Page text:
LPI Linux Certification/Operating The Linux File System

Detailed ObjectiveEdit

Weight: 4

Description:
Candidates should be able to properly configure and navigate the standard Linux filesystem. This objective includes configuring and mounting various filesystem types.

  • Key Knowledge Areas:
    • The concept of the fstab configuration
    • Tools and utilities for handling SWAP partitions and files
    • Use of UUIDs
  • The following is a partial list of the used files, terms and utilities:
    • /etc/fstab
    • /etc/mtab
    • /proc/mounts
    • mount and umount
    • sync
    • swapon
    • swapoff

Mounting and umounting partitionEdit

To access an existing partition you need to mount it first using the mount command.
For example if you want to mount a ntfs partition on /mnt/windows you should issue the following command:

mount -t ntfs /dev/hda3 /mnt/windows

Of course you need to change hda3 with your ntfs partition.
To umount a partition you simply need to use umount

umount /mnt/windows

or

umount /dev/hda3

If you use mount without arguments it will print the currently mounted devices, you can also see /proc/mounts and /etc/mtab to discover which partition are currently mounted.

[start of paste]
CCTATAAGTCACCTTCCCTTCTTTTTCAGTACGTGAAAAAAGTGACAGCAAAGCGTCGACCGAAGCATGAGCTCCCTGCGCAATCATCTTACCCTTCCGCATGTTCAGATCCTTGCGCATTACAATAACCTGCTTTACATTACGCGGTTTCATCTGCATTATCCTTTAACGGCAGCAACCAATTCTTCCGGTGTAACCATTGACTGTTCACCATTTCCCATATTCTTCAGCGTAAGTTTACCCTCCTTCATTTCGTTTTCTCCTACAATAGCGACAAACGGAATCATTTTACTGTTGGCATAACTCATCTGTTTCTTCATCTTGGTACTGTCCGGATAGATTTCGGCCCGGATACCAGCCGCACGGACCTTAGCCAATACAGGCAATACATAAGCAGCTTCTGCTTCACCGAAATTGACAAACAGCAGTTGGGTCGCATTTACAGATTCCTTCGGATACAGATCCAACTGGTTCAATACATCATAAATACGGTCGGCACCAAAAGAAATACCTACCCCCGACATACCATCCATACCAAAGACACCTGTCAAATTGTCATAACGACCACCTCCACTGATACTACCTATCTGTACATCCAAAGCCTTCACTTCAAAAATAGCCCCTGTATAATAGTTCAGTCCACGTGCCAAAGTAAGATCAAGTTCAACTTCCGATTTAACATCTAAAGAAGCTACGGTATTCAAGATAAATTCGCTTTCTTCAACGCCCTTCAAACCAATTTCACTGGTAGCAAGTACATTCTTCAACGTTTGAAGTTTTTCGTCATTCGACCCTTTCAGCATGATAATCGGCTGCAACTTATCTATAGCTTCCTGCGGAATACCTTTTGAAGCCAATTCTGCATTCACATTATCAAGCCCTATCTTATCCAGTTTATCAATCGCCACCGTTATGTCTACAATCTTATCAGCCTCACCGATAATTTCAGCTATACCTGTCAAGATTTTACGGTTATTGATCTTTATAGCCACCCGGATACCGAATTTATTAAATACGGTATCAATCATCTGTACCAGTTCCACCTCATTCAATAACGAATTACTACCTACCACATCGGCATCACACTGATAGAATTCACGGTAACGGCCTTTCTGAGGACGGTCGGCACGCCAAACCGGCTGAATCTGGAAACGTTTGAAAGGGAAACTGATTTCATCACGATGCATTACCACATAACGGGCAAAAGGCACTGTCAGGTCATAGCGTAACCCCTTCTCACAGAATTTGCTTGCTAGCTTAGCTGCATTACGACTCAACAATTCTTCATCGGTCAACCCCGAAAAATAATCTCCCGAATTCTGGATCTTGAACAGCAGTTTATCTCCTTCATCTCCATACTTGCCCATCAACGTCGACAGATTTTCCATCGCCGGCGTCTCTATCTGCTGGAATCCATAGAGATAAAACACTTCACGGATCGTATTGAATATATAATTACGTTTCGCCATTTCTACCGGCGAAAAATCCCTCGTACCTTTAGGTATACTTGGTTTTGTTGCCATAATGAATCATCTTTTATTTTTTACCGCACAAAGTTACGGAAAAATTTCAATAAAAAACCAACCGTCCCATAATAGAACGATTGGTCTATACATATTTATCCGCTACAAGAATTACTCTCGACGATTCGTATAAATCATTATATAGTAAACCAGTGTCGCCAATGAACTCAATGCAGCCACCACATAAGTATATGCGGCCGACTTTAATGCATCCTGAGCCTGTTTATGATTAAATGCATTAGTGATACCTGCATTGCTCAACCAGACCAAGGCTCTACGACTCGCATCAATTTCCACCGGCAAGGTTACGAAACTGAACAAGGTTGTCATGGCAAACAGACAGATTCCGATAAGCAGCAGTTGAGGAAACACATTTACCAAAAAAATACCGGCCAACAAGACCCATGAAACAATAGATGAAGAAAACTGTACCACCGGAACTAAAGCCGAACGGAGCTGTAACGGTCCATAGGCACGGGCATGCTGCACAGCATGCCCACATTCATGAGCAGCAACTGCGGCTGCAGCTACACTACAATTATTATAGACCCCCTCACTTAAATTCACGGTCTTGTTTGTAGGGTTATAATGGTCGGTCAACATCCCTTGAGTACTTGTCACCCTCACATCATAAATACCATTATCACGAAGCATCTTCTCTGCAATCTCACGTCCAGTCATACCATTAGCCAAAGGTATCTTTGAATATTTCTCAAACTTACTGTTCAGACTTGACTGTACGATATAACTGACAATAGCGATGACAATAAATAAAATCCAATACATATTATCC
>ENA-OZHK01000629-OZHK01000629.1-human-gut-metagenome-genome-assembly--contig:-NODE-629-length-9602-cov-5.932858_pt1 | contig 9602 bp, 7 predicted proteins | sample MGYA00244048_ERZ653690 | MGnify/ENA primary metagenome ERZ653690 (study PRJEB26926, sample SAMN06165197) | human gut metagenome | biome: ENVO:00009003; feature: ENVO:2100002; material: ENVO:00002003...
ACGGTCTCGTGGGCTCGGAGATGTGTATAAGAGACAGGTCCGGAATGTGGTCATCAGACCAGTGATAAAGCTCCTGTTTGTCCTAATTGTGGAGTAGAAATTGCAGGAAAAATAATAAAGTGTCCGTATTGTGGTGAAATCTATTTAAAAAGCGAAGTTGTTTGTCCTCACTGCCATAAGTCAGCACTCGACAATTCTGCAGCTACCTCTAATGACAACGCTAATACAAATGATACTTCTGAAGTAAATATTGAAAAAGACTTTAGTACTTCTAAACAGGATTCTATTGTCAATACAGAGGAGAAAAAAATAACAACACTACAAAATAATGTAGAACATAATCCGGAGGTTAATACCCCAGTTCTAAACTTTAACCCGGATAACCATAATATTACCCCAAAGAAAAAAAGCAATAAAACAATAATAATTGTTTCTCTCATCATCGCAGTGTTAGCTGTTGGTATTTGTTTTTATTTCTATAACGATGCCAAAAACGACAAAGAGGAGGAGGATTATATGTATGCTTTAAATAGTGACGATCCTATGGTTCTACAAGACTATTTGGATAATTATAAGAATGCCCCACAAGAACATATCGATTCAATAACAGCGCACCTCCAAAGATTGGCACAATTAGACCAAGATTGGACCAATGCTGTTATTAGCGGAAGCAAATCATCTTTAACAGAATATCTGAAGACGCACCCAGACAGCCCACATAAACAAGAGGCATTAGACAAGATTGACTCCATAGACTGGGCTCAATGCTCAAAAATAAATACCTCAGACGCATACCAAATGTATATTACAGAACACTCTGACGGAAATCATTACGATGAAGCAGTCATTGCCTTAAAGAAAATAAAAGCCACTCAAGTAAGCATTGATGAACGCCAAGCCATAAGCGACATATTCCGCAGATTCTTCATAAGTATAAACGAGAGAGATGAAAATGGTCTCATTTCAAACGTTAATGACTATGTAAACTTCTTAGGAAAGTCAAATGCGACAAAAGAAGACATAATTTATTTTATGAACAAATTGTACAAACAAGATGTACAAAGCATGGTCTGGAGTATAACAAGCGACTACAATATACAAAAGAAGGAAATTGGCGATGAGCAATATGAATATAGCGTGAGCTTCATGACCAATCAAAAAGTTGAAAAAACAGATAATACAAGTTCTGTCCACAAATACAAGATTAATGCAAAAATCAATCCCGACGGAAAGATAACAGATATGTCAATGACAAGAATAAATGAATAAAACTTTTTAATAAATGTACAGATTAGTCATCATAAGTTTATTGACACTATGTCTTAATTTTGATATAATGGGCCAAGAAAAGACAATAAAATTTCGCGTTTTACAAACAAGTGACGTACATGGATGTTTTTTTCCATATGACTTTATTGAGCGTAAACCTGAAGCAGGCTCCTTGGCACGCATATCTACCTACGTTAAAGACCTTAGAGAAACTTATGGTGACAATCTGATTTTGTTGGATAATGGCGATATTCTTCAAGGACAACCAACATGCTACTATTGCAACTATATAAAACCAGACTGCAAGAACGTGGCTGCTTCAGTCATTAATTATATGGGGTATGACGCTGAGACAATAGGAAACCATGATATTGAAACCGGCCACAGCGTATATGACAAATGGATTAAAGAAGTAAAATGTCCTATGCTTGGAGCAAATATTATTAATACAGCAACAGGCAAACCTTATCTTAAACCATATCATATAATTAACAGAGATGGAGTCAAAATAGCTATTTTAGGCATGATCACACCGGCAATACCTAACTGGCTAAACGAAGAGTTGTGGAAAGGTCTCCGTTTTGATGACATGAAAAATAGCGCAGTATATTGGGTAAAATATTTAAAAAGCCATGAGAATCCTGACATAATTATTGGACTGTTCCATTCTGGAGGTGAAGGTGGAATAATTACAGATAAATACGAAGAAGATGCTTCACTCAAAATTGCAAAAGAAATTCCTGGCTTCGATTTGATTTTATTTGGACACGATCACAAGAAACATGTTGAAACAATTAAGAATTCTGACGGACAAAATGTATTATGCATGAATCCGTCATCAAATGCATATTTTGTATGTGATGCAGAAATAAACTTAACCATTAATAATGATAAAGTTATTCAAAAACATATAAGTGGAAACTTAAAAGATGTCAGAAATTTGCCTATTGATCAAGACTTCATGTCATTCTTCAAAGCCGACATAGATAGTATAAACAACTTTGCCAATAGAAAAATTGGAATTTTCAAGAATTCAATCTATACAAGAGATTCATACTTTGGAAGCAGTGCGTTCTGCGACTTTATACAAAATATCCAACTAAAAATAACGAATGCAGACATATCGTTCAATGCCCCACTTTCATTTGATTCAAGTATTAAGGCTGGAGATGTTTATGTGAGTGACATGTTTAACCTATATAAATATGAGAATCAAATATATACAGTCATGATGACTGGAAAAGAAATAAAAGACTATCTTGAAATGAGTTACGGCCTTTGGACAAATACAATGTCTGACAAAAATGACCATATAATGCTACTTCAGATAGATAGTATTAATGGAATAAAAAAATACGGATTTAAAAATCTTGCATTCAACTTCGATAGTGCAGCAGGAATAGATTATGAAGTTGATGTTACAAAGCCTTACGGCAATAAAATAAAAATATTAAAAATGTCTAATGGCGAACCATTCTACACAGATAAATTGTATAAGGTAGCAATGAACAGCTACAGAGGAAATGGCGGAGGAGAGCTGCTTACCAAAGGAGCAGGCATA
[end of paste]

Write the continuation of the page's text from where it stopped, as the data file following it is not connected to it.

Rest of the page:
FstabEdit

If you want to use a more automatic method to mount filesystem you should edit /etc/fstab

<file system> <mount point>   <type>  <options>       <dump>  <pass>
proc            /proc           proc    defaults        0       0
/dev/hda2       /               ext3    defaults        0       1
/dev/hda4       none            swap    defaults        0       0
/dev/hda1       /boot           ext3    defaults        0       2
/dev/hda3       /mnt/windows    ntfs    defaults        0       0
/dev/hdb        /media/cdrom    iso9660 ro,user,noauto  0       0
/dev/fd0        /media/floppy   auto    user,noauto     0       0

In the above example of /etc/fstab we have the ntfs partition mounted automatically during the system boot on /mnt/windows, while on the cdrom and floppy devices we have specified the noauto and user options, this means that they aren't mounted during boot but also that any user can mount it whenever they need. The sixth field should be 1 for root filesystem and 2 for other fs that need to be checked with fsck during boot.

SwapEdit

The swap partition can be used as virtual memory, to create a swap partition you should use mkswap

mkswap /dev/hda4

and need to be activated with swapon

swapon /dev/hda4

you can also deactivate it with swapoff

swapoff /dev/hda4

SyncEdit

The sync utility can be used to force the change onto the partition, modern filesystem like ext3 or reiserfs sync the partition every time that a change is made so you don't need to issue the command manually.

ExercisesEdit

Last modified on 8 February 2010, at 17:19